A radicalized jihadist from Brooklyn who stabbed a New York police officer, stole his service pistol, and then used it to shoot the officer’s partner and another officer in 2020 has pleaded guilty to a number of state and federal charges.
On Tuesday, March 15, 22-year-old Dzenan Camovic appeared before US District Judge Rachel P. Kovner to plead guilty to disposing of a firearm while committing a Hobbs Act robbery and voted to a lengthy prison term under federal anti-terrorism laws. He faces up to 30 years in prison and will be deported to Bosnia after leaving prison.
Camovic pleaded guilty Wednesday before Brooklyn Superior Court Judge Danny Chun to charges that included three counts of aggravated assault against a police officer, two counts of second-degree criminal possession of a weapon and one count of reckless endangerment.
He faced multiple state charges of attempted first-degree murder and the attempted murder of a police officer.
Chun is also expected to sentence Camovic to three decades in prison, but the Flatbush convict will be serving both his state and federal sentences at the same time.
“This case underscores the incredible dangers faced by police officers working to protect our neighborhoods, and we will not tolerate anyone who attempts to harm them,” Brooklyn District Attorney Eric Gonzalez said in a prepared statement Wednesday . “In egregious acts of violence, this defendant stabbed a police officer in the neck as he stood on the corner and then shot dead his partner and a responding police officer. Today’s guilty plea and the severe sentence this defendant faces will ensure he is held accountable for this vicious and unprovoked attack.”
Camovic remains incarcerated at the city’s Riker’s Island prison complex, according to court documents.
His lawyers did not respond to messages from Coffee or Die magazine Comment wanted.
The case began in Brooklyn just before midnight on June 3, 2020, when officers were called to enforce an evening curfew following increasingly violent demonstrations across the city against police abuse.
Born in Bosnia and later residing in Germany, Camovic was living in the US illegally but had only returned to Brooklyn two days earlier after an extended stay in Jeffersonville, New York, due to restrictions imposed by the COVID-19 pandemic.
On June 3, CCTV footage caught him walking past officers Yayon Frantz Jean Pierre and Randy Ramnarine as they stood on a corner. Camovic then crouched in the shade for eight minutes before walking around the block to get behind the Bulls.
He texted a friend that it “would be a while” then stabbed Jean Pierre in the neck before rushing towards Ramnarine, beating him and then throwing his blade at the officer.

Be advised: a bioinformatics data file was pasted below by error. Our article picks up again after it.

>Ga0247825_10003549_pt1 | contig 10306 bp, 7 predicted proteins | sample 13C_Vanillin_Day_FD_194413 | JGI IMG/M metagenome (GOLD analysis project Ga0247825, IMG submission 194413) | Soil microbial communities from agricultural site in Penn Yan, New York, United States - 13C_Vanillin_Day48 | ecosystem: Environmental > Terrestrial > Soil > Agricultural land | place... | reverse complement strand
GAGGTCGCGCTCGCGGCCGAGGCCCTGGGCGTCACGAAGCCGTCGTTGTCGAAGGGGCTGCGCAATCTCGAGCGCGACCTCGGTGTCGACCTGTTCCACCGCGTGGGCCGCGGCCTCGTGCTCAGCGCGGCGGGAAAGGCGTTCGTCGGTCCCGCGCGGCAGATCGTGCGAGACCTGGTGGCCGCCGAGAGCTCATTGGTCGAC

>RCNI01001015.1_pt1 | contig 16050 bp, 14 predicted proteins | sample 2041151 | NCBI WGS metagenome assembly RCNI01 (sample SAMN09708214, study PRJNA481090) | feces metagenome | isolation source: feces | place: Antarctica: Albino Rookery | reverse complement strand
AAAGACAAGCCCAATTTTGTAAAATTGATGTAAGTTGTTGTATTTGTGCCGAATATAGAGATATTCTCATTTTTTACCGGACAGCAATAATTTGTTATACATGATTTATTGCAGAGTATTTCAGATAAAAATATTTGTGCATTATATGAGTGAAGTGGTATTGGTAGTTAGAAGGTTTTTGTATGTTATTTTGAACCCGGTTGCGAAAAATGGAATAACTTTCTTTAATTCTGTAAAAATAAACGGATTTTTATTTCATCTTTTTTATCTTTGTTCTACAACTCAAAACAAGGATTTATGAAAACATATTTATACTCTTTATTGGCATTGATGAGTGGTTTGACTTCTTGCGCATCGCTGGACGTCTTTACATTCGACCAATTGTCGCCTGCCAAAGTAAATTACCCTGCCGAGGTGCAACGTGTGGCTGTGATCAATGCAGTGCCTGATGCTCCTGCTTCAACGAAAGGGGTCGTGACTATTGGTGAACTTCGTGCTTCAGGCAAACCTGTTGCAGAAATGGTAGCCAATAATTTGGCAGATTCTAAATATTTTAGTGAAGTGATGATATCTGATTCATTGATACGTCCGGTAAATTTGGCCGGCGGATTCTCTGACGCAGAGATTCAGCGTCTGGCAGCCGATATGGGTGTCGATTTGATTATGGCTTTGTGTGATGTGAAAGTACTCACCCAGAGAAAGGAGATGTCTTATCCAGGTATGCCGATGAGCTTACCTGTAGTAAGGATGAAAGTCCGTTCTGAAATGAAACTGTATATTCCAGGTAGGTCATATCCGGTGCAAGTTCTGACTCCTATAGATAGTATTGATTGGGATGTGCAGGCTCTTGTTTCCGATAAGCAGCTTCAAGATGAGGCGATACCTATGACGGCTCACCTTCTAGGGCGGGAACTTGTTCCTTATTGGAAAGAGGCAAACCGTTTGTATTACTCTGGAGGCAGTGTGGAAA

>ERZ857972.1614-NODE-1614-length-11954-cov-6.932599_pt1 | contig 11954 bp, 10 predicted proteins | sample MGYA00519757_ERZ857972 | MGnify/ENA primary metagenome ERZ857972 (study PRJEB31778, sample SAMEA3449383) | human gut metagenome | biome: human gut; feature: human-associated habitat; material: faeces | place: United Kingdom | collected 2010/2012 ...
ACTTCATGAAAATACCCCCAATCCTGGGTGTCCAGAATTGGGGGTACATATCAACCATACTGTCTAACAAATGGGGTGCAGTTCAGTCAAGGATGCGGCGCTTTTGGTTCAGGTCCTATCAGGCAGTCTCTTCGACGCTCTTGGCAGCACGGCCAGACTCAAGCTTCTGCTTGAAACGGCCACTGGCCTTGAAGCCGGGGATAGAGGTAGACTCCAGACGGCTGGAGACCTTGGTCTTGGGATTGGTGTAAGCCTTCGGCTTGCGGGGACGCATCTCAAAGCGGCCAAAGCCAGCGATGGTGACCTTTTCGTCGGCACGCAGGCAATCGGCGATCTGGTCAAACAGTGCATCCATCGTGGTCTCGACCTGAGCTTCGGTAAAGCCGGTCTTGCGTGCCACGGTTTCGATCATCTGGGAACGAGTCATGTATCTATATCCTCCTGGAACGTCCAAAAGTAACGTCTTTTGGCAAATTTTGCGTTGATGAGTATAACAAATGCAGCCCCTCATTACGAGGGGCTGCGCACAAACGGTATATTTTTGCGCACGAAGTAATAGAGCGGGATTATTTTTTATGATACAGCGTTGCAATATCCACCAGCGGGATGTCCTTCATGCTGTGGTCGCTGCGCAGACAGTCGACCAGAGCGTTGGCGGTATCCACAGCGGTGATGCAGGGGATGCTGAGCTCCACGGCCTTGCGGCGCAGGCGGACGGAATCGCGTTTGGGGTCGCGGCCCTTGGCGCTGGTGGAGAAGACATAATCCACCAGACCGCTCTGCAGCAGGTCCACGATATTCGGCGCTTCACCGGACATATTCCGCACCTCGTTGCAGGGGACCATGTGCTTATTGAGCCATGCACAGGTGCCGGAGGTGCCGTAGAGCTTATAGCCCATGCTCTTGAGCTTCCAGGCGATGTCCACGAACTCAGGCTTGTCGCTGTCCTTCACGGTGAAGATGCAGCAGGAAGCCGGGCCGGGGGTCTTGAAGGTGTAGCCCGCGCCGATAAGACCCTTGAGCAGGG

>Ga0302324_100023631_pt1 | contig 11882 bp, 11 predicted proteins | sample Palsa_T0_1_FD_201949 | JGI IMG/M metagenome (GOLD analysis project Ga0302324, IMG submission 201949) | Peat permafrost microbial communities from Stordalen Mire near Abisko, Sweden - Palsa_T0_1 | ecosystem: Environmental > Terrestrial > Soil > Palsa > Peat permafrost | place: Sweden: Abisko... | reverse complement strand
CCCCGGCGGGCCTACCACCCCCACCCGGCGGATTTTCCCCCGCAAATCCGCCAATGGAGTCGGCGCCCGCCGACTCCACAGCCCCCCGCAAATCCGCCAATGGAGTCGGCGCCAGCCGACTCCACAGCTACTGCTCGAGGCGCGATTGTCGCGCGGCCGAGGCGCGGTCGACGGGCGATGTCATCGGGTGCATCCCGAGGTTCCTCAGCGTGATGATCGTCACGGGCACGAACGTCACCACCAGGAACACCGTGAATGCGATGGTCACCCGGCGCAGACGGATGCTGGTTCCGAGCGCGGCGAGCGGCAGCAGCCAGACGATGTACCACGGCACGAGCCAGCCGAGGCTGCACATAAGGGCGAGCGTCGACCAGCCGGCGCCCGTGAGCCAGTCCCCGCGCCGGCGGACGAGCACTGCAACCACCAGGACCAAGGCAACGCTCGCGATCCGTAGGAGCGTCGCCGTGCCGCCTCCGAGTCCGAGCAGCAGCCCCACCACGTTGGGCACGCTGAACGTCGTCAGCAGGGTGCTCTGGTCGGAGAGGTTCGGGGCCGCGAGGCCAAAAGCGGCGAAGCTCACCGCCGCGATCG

Jean Pierre drew his SIG Sauer P226 9mm semi-automatic pistol and tried to shoot Camovic, but the Bosnian snatched the pistol from the bleeding policeman’s hand. Camovic then aimed the pistol at Ramnarine and fired, hitting the officer’s hand.
More officers rushed to the corner. Camovic shot another police officer in the hand. A shootout broke out and the Bosnian fell to the ground with multiple gunshot wounds. He was taken to King’s County Hospital Center, where he recovered.
Officials reported that Camovic kept shouting “Allahu akbar!” It is an Arabic expression that proclaims “God is greatest”.
In the hospital’s intensive care unit, Camovic also told a medic that he killed two police officers and “my religion made me do it.”
Camovic’s stabbing of the officers came in the wake of supporters of the online group Islamic State, who called on their supporters to take advantage of protests that erupted in the US in the summer of 2020 and target law enforcement officials to sow discord.
After the attack, New York City police officers, along with special agents from the FBI’s Joint Terrorism Task Force, searched Camovic’s room in the Flatbush apartment where his parents lived.
They seized 21 compact digital videodiscs linked to violent jihadist extremism, including works by assassinated Islamic State leader Abu Bakr al-Baghdadi and US-born cleric Anwar al-Awlaki, who served at a US drone attack in Yemen killed in 2011.
Camovic’s phone also appeared to contain propaganda from the Islamic State group.
In an interview the day after the attack, Camovic’s father told investigators his son was a “very religious” student at New York City College of Technology studying construction management.
He said he saw no suspicious behavior from his son on the eve of the attack.
“Inspired by terrorists, the accused viciously attacked officers, stabbing one officer in the neck and shooting another in the hand,” US Attorney Breon Peace said in a prepared statement released Wednesday. “Protecting our community from acts of terrorism will always be a priority of this office, and we will bring to justice those who commit such reprehensible acts against the community and against our law enforcement partners.”
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